Cancer Immunology and Immunotherapy 01/2015; 64(4). DOI:10.1007/s00262-015-1653-0 · 3.94 Impact Factor
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    ABSTRACT: The development of human cancer is a multistep process characterized by the accumulation of genetic and epigenetic alterations that drive or reflect tumour progression. These changes distinguish cancer cells from their normal counterparts, allowing tumours to be recognized as foreign by the immune system. However, tumours are rarely rejected spontaneously, reflecting their ability to maintain an immunosuppressive microenvironment. Programmed death-ligand 1 (PD-L1; also called B7-H1 or CD274), which is expressed on many cancer and immune cells, plays an important part in blocking the 'cancer immunity cycle' by binding programmed death-1 (PD-1) and B7.1 (CD80), both of which are negative regulators of T-lymphocyte activation. Binding of PD-L1 to its receptors suppresses T-cell migration, proliferation and secretion of cytotoxic mediators, and restricts tumour cell killing. The PD-L1-PD-1 axis protects the host from overactive T-effector cells not only in cancer but also during microbial infections. Blocking PD-L1 should therefore enhance anticancer immunity, but little is known about predictive factors of efficacy. This study was designed to evaluate the safety, activity and biomarkers of PD-L1 inhibition using the engineered humanized antibody MPDL3280A. Here we show that across multiple cancer types, responses (as evaluated by Response Evaluation Criteria in Solid Tumours, version 1.1) were observed in patients with tumours expressing high levels of PD-L1, especially when PD-L1 was expressed by tumour-infiltrating immune cells. Furthermore, responses were associated with T-helper type 1 (TH1) gene expression, CTLA4 expression and the absence of fractalkine (CX3CL1) in baseline tumour specimens. Together, these data suggest that MPDL3280A is most effective in patients in which pre-existing immunity is suppressed by PD-L1, and is re-invigorated on antibody treatment.
    Nature 11/2014; 515(7528):563-7. DOI:10.1038/nature14011 · 42.35 Impact Factor
  • European Journal of Cancer 11/2014; 50:102. DOI:10.1016/S0959-8049(14)70440-X · 4.82 Impact Factor
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    ABSTRACT: BRAF inhibitors (BRAFi) have led to clinical benefit in patients with melanoma. The development of a blood-based assay to detect and quantify BRAF levels in these patients has diagnostic, prognostic, and predictive capabilities that could guide treatment decisions. Blood BRAFV600E detection and quantification was performed on samples from 128 patients with Stage II (19), III (67), and IV (42) melanoma. Tissue BRAF analysis was performed in all patients with Stage IV disease and in selected patients with Stage II and III disease. Clinical outcomes were correlated to initial BRAF levels as well as BRAF level dynamics. Serial analysis was performed on 17 Stage IV melanoma patients treated with BRAFi and compared to tumor measurements by RECIST. The assay was highly sensitive (96%) and specific (95%) in the Stage IV setting, using a blood level of 4.8 pg as "positive". BRAF levels typically decreased following BRAFi. A subset of these patients (5) had an increase in BRAF V600E values 42-112 days prior to clinical or radiographic disease progression (PD). From 86 patients with resected, stage II or III melanoma, 39 had evidence of disease relapse (45.3 %). Furthermore, BRAF mutation in the blood after surgical resection in these patients was not associated with a difference in relapse risk, though tissue BRAF status was only available for a subset of patients. In summary we have developed a highly sensitive and specific, blood-based assay to detect BRAFV600 mutation in patients with melanoma.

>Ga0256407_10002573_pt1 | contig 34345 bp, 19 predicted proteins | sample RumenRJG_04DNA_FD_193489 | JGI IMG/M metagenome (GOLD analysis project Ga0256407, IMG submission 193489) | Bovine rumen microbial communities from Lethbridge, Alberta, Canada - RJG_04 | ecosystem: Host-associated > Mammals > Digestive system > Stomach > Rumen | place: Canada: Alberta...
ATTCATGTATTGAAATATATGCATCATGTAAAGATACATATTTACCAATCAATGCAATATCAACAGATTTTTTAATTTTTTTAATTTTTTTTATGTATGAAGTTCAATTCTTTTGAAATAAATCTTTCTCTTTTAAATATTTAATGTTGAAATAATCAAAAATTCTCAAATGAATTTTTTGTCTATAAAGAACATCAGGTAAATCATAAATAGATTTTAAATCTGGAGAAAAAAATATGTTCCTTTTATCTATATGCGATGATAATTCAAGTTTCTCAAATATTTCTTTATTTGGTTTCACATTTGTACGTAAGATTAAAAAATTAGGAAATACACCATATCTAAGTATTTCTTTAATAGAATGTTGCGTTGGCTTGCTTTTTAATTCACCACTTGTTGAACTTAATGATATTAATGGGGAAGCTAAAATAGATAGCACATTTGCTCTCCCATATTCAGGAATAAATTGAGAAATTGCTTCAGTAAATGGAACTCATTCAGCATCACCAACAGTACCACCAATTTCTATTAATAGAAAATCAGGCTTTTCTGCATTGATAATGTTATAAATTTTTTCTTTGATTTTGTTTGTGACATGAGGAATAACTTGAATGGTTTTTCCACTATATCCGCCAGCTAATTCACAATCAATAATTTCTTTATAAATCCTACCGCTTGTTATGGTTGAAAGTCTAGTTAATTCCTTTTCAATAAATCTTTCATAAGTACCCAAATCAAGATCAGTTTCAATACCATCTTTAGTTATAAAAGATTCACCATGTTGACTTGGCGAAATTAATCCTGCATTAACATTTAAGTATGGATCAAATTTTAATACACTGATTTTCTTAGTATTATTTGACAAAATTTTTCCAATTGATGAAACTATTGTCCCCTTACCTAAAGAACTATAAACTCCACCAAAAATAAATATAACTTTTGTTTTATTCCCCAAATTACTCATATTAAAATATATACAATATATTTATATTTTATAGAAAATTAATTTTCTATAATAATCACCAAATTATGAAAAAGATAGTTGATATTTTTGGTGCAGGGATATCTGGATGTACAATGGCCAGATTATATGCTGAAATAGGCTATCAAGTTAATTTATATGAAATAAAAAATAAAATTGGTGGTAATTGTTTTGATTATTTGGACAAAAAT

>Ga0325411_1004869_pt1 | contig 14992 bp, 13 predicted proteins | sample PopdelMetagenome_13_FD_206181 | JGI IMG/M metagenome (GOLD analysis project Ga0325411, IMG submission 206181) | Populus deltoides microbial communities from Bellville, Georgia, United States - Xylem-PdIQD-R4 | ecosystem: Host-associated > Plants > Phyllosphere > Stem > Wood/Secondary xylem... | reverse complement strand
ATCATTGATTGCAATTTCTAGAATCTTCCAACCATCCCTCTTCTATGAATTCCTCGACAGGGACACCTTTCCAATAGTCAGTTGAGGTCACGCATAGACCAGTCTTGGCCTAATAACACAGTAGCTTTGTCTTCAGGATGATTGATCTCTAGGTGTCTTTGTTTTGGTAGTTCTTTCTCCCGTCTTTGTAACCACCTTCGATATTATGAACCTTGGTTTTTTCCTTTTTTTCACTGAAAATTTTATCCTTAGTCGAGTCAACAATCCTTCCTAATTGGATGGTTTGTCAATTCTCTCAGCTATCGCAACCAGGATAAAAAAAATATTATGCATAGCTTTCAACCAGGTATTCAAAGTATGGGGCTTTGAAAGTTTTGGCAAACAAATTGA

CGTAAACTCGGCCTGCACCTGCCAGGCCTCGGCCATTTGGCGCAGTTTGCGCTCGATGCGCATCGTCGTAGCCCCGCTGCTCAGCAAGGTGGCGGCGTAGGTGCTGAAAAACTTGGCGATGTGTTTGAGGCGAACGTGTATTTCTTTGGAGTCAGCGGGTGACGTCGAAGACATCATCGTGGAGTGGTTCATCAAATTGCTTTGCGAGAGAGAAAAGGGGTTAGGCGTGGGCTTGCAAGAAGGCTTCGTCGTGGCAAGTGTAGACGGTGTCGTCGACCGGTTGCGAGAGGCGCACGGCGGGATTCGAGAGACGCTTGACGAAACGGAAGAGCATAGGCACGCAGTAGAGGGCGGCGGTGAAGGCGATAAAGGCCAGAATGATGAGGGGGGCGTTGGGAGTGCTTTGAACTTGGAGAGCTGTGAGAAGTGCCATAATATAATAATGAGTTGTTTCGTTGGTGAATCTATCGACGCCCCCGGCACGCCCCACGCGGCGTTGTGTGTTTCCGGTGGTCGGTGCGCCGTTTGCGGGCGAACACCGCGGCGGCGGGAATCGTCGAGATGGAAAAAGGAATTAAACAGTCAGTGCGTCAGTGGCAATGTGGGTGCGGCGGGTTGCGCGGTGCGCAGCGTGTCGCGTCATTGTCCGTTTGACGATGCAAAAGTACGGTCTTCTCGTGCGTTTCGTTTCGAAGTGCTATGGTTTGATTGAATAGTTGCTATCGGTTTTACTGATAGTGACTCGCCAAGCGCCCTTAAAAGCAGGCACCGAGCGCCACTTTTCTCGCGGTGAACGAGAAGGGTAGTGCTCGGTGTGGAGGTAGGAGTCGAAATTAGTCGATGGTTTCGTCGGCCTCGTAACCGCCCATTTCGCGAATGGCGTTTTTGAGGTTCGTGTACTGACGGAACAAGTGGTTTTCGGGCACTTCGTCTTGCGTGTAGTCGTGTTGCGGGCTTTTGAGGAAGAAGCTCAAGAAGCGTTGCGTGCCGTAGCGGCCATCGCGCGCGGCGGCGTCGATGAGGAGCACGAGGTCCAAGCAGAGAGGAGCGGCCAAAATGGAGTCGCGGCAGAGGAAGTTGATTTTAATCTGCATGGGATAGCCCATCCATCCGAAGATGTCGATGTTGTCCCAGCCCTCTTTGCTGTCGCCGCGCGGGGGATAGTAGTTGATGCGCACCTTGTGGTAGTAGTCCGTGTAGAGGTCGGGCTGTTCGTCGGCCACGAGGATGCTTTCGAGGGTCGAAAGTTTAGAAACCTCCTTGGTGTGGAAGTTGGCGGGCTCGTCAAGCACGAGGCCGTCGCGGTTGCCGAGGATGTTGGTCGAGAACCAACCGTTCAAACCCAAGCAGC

Molecular Cancer Therapeutics 10/2014; 13(12). DOI:10.1158/1535-7163.MCT-14-0349 · 6.11 Impact Factor
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    ABSTRACT: Purpose Preclinical and early clinical studies have demonstrated that initial therapy with combined BRAF and MEK inhibition is more effective in BRAF(V600)-mutant melanoma than single-agent BRAF inhibitors. This study assessed the safety and efficacy of dabrafenib and trametinib in patients who had received prior BRAF inhibitor treatment. Patients and Methods In this open-label phase I/II study, we evaluated the pharmacology, safety, and efficacy of dabrafenib and trametinib. Here, we report patients treated with combination therapy after disease progression with BRAF inhibitor treatment administered before study enrollment (part B; n = 26) or after cross-over at progression with dabrafenib monotherapy (part C; n = 45). Results In parts B and C, confirmed objective response rates (ORR) were 15% (95% CI, 4% to 35%) and 13% (95% CI, 5% to 27%), respectively; an additional 50% and 44% experienced stable disease >= 8 weeks, respectively. In part C, median progression-free survival (PFS) was 3.6 months (95% CI, 2 to 4), and median overall survival was 11.8 months (95% CI, 8 to 25) from cross-over. Patients who previously received dabrafenib >= 6 months had superior outcomes with the combination compared with those treated < 6 months; median PFS was 3.9 (95% CI, 3 to 7) versus 1.8 months (95% CI, 2 to 4; hazard ratio, 0.49; P = .02), and ORR was 26% (95% CI, 10% to 48%) versus 0% (95% CI, 0% to 15%). Conclusion Dabrafenib plus trametinib has modest clinical efficacy in patients with BRAF inhibitor-resistant melanoma. This regimen may be a therapeutic strategy for patients who previously benefited from BRAF inhibitor monotherapy >= 6 months but demonstrates minimal efficacy after rapid progression with BRAF inhibitor therapy. (C) 2014 by American Society of Clinical Oncology